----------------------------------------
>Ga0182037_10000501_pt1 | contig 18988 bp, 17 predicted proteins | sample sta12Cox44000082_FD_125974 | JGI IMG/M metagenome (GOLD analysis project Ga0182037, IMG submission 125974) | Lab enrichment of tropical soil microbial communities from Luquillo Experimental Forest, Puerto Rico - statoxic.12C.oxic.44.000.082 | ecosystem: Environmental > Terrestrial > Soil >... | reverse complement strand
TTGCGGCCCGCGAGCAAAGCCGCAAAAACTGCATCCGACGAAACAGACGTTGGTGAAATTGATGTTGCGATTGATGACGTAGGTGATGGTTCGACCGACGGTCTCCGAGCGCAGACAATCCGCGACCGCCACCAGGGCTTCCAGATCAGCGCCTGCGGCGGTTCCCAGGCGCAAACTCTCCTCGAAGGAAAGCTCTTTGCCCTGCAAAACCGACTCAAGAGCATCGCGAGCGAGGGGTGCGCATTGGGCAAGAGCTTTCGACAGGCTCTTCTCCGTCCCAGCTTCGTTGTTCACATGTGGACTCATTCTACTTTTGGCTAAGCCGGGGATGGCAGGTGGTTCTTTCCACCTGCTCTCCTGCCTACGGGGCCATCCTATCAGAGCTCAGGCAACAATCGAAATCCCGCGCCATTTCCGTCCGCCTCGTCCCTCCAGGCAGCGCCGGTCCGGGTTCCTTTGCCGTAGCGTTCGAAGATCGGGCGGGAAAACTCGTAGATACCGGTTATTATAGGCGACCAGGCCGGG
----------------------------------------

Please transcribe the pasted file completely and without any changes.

>Ga0182037_10000501_pt1 | contig 18988 bp, 17 predicted proteins | sample sta12Cox44000082_FD_125974 | JGI IMG/M metagenome (GOLD analysis project Ga0182037, IMG submission 125974) | Lab enrichment of tropical soil microbial communities from Luquillo Experimental Forest, Puerto Rico - statoxic.12C.oxic.44.000.082 | ecosystem: Environmental > Terrestrial > Soil >... | reverse complement strand
TTGCGGCCCGCGAGCAAAGCCGCAAAAACTGCATCCGACGAAACAGACGTTGGTGAAATTGATGTTGCGATTGATGACGTAGGTGATGGTTCGACCGACGGTCTCCGAGCGCAGACAATCCGCGACCGCCACCAGGGCTTCCAGATCAGCGCCTGCGGCGGTTCCCAGGCGCAAACTCTCCTCGAAGGAAAGCTCTTTGCCCTGCAAAACCGACTCAAGAGCATCGCGAGCGAGGGGTGCGCATTGGGCAAGAGCTTTCGACAGGCTCTTCTCCGTCCCAGCTTCGTTGTTCACATGTGGACTCATTCTACTTTTGGCTAAGCCGGGGATGGCAGGTGGTTCTTTCCACCTGCTCTCCTGCCTACGGGGCCATCCTATCAGAGCTCAGGCAACAATCGAAATCCCGCGCCATTTCCGTCCGCCTCGTCCCTCCAGGCAGCGCCGGTCCGGGTTCCTTTGCCGTAGCGTTCGAAGATCGGGCGGGAAAACTCGTAGATACCGGTTATTATAGGCGACCAGGCCGGG